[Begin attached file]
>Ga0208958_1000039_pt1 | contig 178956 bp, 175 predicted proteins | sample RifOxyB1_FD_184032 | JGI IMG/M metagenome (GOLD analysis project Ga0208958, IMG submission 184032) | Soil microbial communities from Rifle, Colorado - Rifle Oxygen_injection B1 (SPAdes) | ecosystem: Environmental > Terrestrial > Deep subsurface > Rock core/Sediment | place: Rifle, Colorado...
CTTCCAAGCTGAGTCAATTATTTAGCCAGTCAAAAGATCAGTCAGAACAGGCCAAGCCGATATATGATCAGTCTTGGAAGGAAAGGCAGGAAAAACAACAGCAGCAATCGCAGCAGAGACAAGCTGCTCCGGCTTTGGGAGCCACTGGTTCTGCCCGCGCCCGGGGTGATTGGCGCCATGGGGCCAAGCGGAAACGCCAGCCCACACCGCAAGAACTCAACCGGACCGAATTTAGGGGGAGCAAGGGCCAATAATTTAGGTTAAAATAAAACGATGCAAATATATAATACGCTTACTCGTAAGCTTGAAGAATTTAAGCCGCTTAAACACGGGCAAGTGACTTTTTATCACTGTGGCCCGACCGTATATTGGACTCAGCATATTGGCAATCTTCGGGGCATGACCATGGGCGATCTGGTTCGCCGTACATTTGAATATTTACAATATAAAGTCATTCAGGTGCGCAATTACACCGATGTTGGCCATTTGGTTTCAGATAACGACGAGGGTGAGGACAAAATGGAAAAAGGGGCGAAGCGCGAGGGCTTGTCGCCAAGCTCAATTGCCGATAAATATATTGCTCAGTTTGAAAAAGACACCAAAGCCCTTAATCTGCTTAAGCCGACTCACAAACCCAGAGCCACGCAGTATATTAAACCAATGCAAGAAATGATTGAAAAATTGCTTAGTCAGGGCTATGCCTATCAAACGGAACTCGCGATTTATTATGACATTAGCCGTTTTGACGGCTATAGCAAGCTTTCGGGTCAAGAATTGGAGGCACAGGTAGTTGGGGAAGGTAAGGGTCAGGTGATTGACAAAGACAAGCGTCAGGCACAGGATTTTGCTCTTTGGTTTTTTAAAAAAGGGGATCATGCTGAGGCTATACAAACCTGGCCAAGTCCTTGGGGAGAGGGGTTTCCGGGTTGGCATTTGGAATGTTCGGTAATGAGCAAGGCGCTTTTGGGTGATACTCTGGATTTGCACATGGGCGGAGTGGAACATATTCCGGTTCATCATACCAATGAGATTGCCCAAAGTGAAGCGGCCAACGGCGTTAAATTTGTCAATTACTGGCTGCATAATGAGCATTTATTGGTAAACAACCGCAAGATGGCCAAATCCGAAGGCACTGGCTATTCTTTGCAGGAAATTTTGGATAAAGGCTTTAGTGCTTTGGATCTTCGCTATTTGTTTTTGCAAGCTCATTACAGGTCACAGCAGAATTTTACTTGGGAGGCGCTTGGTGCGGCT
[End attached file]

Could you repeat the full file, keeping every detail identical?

>Ga0208958_1000039_pt1 | contig 178956 bp, 175 predicted proteins | sample RifOxyB1_FD_184032 | JGI IMG/M metagenome (GOLD analysis project Ga0208958, IMG submission 184032) | Soil microbial communities from Rifle, Colorado - Rifle Oxygen_injection B1 (SPAdes) | ecosystem: Environmental > Terrestrial > Deep subsurface > Rock core/Sediment | place: Rifle, Colorado...
CTTCCAAGCTGAGTCAATTATTTAGCCAGTCAAAAGATCAGTCAGAACAGGCCAAGCCGATATATGATCAGTCTTGGAAGGAAAGGCAGGAAAAACAACAGCAGCAATCGCAGCAGAGACAAGCTGCTCCGGCTTTGGGAGCCACTGGTTCTGCCCGCGCCCGGGGTGATTGGCGCCATGGGGCCAAGCGGAAACGCCAGCCCACACCGCAAGAACTCAACCGGACCGAATTTAGGGGGAGCAAGGGCCAATAATTTAGGTTAAAATAAAACGATGCAAATATATAATACGCTTACTCGTAAGCTTGAAGAATTTAAGCCGCTTAAACACGGGCAAGTGACTTTTTATCACTGTGGCCCGACCGTATATTGGACTCAGCATATTGGCAATCTTCGGGGCATGACCATGGGCGATCTGGTTCGCCGTACATTTGAATATTTACAATATAAAGTCATTCAGGTGCGCAATTACACCGATGTTGGCCATTTGGTTTCAGATAACGACGAGGGTGAGGACAAAATGGAAAAAGGGGCGAAGCGCGAGGGCTTGTCGCCAAGCTCAATTGCCGATAAATATATTGCTCAGTTTGAAAAAGACACCAAAGCCCTTAATCTGCTTAAGCCGACTCACAAACCCAGAGCCACGCAGTATATTAAACCAATGCAAGAAATGATTGAAAAATTGCTTAGTCAGGGCTATGCCTATCAAACGGAACTCGCGATTTATTATGACATTAGCCGTTTTGACGGCTATAGCAAGCTTTCGGGTCAAGAATTGGAGGCACAGGTAGTTGGGGAAGGTAAGGGTCAGGTGATTGACAAAGACAAGCGTCAGGCACAGGATTTTGCTCTTTGGTTTTTTAAAAAAGGGGATCATGCTGAGGCTATACAAACCTGGCCAAGTCCTTGGGGAGAGGGGTTTCCGGGTTGGCATTTGGAATGTTCGGTAATGAGCAAGGCGCTTTTGGGTGATACTCTGGATTTGCACATGGGCGGAGTGGAACATATTCCGGTTCATCATACCAATGAGATTGCCCAAAGTGAAGCGGCCAACGGCGTTAAATTTGTCAATTACTGGCTGCATAATGAGCATTTATTGGTAAACAACCGCAAGATGGCCAAATCCGAAGGCACTGGCTATTCTTTGCAGGAAATTTTGGATAAAGGCTTTAGTGCTTTGGATCTTCGCTATTTGTTTTTGCAAGCTCATTACAGGTCACAGCAGAATTTTACTTGGGAGGCGCTTGGTGCGGCT